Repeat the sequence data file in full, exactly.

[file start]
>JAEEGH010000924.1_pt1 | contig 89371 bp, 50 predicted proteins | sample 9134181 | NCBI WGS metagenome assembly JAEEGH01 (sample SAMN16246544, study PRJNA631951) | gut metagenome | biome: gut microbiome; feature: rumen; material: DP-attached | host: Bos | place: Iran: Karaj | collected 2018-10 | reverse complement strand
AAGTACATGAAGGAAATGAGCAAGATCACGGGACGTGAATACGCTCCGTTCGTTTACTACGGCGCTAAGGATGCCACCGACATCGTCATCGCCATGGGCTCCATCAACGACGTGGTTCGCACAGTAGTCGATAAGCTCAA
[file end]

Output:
>JAEEGH010000924.1_pt1 | contig 89371 bp, 50 predicted proteins | sample 9134181 | NCBI WGS metagenome assembly JAEEGH01 (sample SAMN16246544, study PRJNA631951) | gut metagenome | biome: gut microbiome; feature: rumen; material: DP-attached | host: Bos | place: Iran: Karaj | collected 2018-10 | reverse complement strand
AAGTACATGAAGGAAATGAGCAAGATCACGGGACGTGAATACGCTCCGTTCGTTTACTACGGCGCTAAGGATGCCACCGACATCGTCATCGCCATGGGCTCCATCAACGACGTGGTTCGCACAGTAGTCGATAAGCTCAA